Freight Transportation System Modelling: Chains, Chains and Chains
TAVASSZY L A, VAN DER VLIST M J M, TNO Inro, HASELEN H W J, The Netherlands Economic Institute and VAN DER REST H, AVV, Ministry of Transport, The Netherlands
Private and public decisionmakers more and more depend on strategic information on expected future development of freight flows. With the dynamics of global logistics processes in mind, the required strategic information is no longer limited to forecasts
Private and public decisionmakers more and more depend on strategic information on expected future development of freight flows. With the dynamics of global logistics processes in mind, the required strategic information is no longer limited to forecasts of the use of the transport system in a specific year in the future, under well defined circumstances. In order to aid strategic management and peliey analysis, insight is needed in trends and changes in these trends throughout the years.
This implies that the relations between transport and the economy have to be wen understood, ineloding the appropriate feedbacks between markets for goods and services at different levels. The development of decision support systems should aid this understanding, in particular when strategic management or public policy analysis requires a systematic sketch of the impacts of certain changes in the system. Here, the term "logistic and transport system" should be clarified. It denotes the economic activities underlying the complete supply chain, including production, sales and sourcing, inventory and transport.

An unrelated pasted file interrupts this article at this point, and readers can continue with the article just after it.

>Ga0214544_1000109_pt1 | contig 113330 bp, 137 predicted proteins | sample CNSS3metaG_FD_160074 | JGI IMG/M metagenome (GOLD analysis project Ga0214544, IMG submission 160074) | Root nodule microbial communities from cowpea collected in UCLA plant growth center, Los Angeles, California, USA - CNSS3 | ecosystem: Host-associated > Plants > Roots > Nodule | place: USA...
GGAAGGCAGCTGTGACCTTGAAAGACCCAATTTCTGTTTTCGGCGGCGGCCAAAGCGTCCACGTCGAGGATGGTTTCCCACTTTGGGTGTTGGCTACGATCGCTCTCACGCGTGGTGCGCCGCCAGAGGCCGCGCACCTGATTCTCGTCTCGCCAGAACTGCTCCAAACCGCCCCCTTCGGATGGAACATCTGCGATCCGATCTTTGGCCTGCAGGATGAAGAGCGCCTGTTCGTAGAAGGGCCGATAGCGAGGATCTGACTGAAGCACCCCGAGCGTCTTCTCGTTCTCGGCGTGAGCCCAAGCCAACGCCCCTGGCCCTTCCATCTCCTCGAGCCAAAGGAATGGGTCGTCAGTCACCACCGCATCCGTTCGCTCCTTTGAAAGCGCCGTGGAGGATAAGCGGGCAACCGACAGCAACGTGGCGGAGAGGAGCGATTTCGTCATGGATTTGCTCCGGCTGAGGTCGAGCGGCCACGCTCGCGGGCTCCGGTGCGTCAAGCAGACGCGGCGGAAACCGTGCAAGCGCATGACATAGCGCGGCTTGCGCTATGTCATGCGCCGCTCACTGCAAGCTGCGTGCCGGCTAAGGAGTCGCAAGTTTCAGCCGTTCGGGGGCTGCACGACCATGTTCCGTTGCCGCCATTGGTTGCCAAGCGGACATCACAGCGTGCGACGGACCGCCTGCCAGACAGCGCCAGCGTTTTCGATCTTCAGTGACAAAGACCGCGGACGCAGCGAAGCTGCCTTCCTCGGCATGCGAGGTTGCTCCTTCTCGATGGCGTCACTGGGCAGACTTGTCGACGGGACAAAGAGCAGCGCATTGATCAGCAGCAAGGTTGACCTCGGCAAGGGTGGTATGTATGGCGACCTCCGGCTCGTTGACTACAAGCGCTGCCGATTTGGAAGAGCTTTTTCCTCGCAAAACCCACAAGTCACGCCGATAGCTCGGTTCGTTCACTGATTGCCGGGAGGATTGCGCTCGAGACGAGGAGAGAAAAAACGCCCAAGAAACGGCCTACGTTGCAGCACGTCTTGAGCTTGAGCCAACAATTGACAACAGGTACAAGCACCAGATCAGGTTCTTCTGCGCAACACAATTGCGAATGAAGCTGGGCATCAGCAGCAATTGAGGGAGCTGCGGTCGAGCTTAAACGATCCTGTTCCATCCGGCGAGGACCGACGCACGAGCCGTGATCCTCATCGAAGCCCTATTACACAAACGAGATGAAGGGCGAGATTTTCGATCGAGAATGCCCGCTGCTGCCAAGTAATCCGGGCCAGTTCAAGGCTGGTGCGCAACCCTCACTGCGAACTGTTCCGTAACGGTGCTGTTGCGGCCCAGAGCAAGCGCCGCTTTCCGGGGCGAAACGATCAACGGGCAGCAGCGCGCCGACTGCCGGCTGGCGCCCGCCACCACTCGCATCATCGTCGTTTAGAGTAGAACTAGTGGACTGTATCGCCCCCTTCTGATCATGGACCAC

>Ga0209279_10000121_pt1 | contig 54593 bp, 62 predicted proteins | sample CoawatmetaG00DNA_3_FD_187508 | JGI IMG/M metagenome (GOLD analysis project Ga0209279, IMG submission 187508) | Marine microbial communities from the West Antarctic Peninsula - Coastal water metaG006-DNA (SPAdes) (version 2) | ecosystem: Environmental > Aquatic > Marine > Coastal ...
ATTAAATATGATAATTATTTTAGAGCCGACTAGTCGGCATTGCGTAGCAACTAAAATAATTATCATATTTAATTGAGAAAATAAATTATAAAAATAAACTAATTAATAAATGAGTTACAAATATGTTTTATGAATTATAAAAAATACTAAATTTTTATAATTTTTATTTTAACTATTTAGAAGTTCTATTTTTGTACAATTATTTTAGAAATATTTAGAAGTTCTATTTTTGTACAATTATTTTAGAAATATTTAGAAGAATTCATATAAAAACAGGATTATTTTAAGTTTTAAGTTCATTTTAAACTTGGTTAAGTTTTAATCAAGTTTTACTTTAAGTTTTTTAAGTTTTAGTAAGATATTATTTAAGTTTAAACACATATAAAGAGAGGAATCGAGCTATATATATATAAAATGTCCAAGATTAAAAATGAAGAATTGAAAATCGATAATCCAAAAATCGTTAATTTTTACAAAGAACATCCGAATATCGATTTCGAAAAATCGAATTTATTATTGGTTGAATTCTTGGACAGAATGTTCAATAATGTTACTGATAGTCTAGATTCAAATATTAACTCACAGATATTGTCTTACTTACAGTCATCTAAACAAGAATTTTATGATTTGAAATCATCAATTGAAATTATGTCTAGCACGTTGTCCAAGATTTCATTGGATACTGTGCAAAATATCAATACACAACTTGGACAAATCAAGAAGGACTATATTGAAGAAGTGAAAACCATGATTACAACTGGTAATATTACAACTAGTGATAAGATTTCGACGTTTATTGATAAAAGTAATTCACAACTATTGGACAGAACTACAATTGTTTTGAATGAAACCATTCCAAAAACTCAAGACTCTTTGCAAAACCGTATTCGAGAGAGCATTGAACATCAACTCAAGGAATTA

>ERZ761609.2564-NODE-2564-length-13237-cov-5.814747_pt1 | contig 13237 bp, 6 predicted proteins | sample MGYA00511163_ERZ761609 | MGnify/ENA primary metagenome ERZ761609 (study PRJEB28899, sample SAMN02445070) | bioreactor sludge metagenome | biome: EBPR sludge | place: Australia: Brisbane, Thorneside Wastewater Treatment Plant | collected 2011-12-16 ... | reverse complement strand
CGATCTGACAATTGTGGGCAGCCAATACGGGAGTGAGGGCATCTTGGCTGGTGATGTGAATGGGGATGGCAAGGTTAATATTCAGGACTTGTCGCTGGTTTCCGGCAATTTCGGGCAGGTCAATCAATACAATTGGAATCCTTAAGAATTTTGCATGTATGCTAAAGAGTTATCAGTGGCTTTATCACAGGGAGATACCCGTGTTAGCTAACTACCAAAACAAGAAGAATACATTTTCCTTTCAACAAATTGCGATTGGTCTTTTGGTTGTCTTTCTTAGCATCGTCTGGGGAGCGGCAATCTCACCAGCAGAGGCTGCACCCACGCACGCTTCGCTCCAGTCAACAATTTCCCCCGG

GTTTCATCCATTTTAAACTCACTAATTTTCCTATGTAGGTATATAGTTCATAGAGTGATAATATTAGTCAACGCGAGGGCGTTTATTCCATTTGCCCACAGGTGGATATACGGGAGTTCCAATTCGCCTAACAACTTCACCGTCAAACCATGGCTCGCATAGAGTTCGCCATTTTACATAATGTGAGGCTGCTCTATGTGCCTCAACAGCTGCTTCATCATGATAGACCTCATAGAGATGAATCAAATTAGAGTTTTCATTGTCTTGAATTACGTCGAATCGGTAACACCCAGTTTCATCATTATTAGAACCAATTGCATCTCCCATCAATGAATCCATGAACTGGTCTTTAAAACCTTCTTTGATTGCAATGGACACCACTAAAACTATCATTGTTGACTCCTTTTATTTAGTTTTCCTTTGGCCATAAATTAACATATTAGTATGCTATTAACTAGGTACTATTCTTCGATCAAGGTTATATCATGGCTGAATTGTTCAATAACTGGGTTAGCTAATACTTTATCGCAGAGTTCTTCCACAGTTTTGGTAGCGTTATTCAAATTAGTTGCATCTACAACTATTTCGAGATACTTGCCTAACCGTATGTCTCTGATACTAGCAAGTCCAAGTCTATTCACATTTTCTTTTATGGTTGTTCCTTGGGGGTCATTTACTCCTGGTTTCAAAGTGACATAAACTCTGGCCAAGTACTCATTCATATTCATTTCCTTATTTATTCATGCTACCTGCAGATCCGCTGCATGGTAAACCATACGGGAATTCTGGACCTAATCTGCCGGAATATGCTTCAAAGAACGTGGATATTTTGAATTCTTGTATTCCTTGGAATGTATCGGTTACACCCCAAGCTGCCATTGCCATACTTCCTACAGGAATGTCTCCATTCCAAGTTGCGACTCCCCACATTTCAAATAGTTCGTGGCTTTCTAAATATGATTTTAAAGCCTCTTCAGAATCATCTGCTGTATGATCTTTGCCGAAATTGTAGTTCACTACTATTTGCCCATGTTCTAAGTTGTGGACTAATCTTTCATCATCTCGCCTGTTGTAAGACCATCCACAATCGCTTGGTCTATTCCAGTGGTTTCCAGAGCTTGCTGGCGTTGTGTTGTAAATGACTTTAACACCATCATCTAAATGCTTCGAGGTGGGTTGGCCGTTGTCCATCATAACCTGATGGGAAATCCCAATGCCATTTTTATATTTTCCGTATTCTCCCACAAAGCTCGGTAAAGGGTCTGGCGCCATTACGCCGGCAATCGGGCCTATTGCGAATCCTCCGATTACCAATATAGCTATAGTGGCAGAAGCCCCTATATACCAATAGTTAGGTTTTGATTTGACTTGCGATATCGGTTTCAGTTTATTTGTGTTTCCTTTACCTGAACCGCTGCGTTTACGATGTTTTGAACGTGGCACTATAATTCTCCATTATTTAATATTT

Note also that the use of "system" implies that the information about these activities should concern structural issues (about the elements of the system like infraslructure and regions), Innetional issues (related to economic choice behaviour) and issues related to the dyt~amies of the markets concerned. The policy issues are treated in more detail in the following section.
The paper describes the background and the intermediate results of a project aimed at the development of a new model for public and private decision makers in the transport and logistics sector. The first version of the model was conslrueted as a joint effort of the Transport Research Centre of the Ministry of Transport and the research orgaulsafions NEI (Netherlands Economic Institute) and TNO Inro. The name of the model is SMILE (Strategic Model for Integrated Logistic Evaluations).
We discuss the design of the model, covering the specification of the underlying models, the interface by means of which scenarios in SMILE can be prepared, and the databases. Also, applicability of this model for exploring the possible effects of transport policy and changes in the logistic organisation of firms is discussed.
Association for European Transport